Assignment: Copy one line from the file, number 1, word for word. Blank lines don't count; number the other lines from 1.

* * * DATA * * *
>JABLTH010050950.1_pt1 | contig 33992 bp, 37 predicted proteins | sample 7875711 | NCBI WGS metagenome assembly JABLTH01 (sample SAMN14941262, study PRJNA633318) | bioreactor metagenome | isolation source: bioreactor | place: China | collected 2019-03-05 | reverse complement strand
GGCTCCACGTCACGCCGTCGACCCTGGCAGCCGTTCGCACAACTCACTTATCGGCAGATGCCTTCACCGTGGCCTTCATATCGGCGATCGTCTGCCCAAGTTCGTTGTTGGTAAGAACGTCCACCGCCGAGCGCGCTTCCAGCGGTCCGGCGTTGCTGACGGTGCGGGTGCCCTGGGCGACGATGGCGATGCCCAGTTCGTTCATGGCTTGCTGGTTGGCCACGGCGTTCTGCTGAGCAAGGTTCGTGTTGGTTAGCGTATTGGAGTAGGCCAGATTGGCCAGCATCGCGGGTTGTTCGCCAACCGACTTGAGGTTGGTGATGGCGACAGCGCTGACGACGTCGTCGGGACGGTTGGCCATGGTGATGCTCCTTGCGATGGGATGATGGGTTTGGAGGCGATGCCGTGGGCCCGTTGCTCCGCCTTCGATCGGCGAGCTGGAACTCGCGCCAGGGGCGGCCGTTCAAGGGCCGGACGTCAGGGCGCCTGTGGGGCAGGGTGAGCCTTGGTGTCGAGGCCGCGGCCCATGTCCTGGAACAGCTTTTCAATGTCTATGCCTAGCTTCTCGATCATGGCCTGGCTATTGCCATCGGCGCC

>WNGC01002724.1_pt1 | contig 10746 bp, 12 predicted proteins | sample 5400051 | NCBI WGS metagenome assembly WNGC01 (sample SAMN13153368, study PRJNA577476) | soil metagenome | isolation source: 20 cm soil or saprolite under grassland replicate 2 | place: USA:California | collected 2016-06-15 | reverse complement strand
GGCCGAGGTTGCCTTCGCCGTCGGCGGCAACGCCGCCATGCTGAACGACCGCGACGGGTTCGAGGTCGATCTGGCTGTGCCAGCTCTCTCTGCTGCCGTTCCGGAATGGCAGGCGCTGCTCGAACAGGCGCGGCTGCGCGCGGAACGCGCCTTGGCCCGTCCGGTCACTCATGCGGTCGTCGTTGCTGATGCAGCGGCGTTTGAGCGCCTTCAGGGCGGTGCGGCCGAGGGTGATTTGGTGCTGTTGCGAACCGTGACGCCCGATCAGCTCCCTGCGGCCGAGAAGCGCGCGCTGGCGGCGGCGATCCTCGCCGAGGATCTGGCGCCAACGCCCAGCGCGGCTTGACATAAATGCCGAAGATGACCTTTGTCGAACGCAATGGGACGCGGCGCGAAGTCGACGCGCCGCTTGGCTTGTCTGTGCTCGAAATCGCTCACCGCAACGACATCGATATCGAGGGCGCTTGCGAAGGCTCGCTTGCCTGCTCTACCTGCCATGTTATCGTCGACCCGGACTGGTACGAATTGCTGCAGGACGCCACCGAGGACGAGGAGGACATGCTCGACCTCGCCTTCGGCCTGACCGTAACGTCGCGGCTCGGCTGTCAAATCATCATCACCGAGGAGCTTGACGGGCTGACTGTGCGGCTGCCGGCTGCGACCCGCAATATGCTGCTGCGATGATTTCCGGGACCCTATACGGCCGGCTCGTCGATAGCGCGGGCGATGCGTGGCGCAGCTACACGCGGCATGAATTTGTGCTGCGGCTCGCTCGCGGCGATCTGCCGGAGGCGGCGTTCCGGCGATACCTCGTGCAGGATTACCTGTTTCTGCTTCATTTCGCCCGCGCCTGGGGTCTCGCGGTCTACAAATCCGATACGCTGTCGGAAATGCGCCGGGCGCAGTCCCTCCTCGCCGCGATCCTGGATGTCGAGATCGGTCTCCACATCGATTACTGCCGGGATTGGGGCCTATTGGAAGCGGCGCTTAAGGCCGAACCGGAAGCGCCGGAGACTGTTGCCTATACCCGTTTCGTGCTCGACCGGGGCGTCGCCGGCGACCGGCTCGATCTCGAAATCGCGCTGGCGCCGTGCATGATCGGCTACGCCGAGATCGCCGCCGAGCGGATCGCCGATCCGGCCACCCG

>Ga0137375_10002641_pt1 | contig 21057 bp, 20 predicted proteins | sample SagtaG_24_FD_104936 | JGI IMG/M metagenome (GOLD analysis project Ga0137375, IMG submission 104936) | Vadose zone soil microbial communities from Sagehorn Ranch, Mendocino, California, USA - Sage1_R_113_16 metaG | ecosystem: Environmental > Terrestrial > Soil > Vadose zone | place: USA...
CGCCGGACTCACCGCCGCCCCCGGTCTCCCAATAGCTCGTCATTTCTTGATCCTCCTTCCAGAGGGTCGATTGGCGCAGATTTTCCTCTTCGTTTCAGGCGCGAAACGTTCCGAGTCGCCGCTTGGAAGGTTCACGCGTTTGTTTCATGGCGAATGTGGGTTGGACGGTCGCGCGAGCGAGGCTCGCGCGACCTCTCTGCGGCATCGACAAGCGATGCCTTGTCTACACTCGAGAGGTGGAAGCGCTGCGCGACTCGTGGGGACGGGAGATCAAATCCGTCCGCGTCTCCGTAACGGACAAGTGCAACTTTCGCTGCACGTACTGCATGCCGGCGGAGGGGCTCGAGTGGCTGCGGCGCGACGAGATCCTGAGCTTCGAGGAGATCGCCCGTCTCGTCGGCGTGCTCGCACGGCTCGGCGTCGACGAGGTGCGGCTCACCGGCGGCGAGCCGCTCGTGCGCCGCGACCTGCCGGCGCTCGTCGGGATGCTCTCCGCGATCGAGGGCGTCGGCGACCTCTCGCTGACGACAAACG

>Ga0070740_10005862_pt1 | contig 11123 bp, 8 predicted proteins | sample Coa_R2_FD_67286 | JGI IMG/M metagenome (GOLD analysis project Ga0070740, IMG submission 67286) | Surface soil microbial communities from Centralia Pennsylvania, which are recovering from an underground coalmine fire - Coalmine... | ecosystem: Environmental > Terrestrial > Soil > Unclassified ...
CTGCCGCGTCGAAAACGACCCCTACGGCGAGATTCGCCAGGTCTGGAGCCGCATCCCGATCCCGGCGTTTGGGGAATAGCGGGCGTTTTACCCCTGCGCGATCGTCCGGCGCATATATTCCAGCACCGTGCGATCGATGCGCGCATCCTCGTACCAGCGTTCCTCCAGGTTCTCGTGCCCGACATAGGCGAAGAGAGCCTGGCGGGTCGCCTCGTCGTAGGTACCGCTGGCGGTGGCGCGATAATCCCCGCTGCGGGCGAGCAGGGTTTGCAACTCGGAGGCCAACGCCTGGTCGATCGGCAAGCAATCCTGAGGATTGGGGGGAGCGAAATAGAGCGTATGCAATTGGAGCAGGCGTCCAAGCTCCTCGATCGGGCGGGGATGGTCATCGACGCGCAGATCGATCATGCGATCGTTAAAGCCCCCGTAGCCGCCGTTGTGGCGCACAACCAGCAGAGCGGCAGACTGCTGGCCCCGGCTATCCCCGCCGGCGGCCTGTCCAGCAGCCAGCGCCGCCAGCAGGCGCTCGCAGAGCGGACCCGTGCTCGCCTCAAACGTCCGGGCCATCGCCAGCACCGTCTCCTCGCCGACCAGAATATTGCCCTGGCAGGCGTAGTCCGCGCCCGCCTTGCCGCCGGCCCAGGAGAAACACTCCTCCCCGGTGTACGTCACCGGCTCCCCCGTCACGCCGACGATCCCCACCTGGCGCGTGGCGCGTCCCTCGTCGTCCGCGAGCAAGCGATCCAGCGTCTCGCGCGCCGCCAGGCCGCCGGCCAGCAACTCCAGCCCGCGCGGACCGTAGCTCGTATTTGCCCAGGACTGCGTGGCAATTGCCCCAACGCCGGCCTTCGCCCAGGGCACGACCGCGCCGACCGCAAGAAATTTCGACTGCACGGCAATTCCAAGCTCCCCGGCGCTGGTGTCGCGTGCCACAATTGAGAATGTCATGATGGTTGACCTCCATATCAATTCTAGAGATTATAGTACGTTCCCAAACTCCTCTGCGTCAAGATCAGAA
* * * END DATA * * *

>JABLTH010050950.1_pt1 | contig 33992 bp, 37 predicted proteins | sample 7875711 | NCBI WGS metagenome assembly JABLTH01 (sample SAMN14941262, study PRJNA633318) | bioreactor metagenome | isolation source: bioreactor | place: China | collected 2019-03-05 | reverse complement strand